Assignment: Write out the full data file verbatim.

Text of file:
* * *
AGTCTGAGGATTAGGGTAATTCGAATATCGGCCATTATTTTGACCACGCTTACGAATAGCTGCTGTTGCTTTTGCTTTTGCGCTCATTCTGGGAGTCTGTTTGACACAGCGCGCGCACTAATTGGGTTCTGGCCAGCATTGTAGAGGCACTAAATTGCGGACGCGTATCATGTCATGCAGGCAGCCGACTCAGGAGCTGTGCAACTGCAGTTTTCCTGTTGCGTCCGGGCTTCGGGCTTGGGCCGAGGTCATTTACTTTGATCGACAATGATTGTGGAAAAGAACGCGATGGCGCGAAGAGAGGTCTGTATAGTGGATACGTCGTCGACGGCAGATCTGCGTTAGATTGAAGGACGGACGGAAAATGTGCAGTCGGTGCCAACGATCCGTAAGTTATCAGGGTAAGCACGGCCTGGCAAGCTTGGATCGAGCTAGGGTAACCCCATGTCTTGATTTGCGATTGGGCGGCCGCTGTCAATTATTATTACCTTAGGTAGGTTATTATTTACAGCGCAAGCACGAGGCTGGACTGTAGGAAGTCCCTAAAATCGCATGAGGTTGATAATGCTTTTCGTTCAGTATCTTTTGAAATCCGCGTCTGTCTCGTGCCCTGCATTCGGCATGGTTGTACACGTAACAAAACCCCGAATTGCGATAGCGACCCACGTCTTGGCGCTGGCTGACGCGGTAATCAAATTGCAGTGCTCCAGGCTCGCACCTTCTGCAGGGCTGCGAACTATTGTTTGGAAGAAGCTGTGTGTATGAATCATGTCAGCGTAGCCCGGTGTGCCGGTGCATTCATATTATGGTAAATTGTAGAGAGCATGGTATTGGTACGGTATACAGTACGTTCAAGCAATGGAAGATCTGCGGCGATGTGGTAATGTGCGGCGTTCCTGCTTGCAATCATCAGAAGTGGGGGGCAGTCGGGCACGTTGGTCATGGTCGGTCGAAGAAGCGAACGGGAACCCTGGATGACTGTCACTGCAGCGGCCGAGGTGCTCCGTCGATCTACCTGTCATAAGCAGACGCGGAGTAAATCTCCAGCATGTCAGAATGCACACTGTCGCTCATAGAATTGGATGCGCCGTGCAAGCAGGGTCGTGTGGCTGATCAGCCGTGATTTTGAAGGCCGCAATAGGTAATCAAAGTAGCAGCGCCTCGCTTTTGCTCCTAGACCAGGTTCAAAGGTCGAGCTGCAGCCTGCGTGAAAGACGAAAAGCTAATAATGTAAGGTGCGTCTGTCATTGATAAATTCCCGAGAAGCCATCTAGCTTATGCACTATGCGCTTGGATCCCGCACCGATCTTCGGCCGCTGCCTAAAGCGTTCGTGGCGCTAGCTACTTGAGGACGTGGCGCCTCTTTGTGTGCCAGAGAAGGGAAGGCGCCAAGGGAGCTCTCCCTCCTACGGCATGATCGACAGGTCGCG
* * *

AGTCTGAGGATTAGGGTAATTCGAATATCGGCCATTATTTTGACCACGCTTACGAATAGCTGCTGTTGCTTTTGCTTTTGCGCTCATTCTGGGAGTCTGTTTGACACAGCGCGCGCACTAATTGGGTTCTGGCCAGCATTGTAGAGGCACTAAATTGCGGACGCGTATCATGTCATGCAGGCAGCCGACTCAGGAGCTGTGCAACTGCAGTTTTCCTGTTGCGTCCGGGCTTCGGGCTTGGGCCGAGGTCATTTACTTTGATCGACAATGATTGTGGAAAAGAACGCGATGGCGCGAAGAGAGGTCTGTATAGTGGATACGTCGTCGACGGCAGATCTGCGTTAGATTGAAGGACGGACGGAAAATGTGCAGTCGGTGCCAACGATCCGTAAGTTATCAGGGTAAGCACGGCCTGGCAAGCTTGGATCGAGCTAGGGTAACCCCATGTCTTGATTTGCGATTGGGCGGCCGCTGTCAATTATTATTACCTTAGGTAGGTTATTATTTACAGCGCAAGCACGAGGCTGGACTGTAGGAAGTCCCTAAAATCGCATGAGGTTGATAATGCTTTTCGTTCAGTATCTTTTGAAATCCGCGTCTGTCTCGTGCCCTGCATTCGGCATGGTTGTACACGTAACAAAACCCCGAATTGCGATAGCGACCCACGTCTTGGCGCTGGCTGACGCGGTAATCAAATTGCAGTGCTCCAGGCTCGCACCTTCTGCAGGGCTGCGAACTATTGTTTGGAAGAAGCTGTGTGTATGAATCATGTCAGCGTAGCCCGGTGTGCCGGTGCATTCATATTATGGTAAATTGTAGAGAGCATGGTATTGGTACGGTATACAGTACGTTCAAGCAATGGAAGATCTGCGGCGATGTGGTAATGTGCGGCGTTCCTGCTTGCAATCATCAGAAGTGGGGGGCAGTCGGGCACGTTGGTCATGGTCGGTCGAAGAAGCGAACGGGAACCCTGGATGACTGTCACTGCAGCGGCCGAGGTGCTCCGTCGATCTACCTGTCATAAGCAGACGCGGAGTAAATCTCCAGCATGTCAGAATGCACACTGTCGCTCATAGAATTGGATGCGCCGTGCAAGCAGGGTCGTGTGGCTGATCAGCCGTGATTTTGAAGGCCGCAATAGGTAATCAAAGTAGCAGCGCCTCGCTTTTGCTCCTAGACCAGGTTCAAAGGTCGAGCTGCAGCCTGCGTGAAAGACGAAAAGCTAATAATGTAAGGTGCGTCTGTCATTGATAAATTCCCGAGAAGCCATCTAGCTTATGCACTATGCGCTTGGATCCCGCACCGATCTTCGGCCGCTGCCTAAAGCGTTCGTGGCGCTAGCTACTTGAGGACGTGGCGCCTCTTTGTGTGCCAGAGAAGGGAAGGCGCCAAGGGAGCTCTCCCTCCTACGGCATGATCGACAGGTCGCG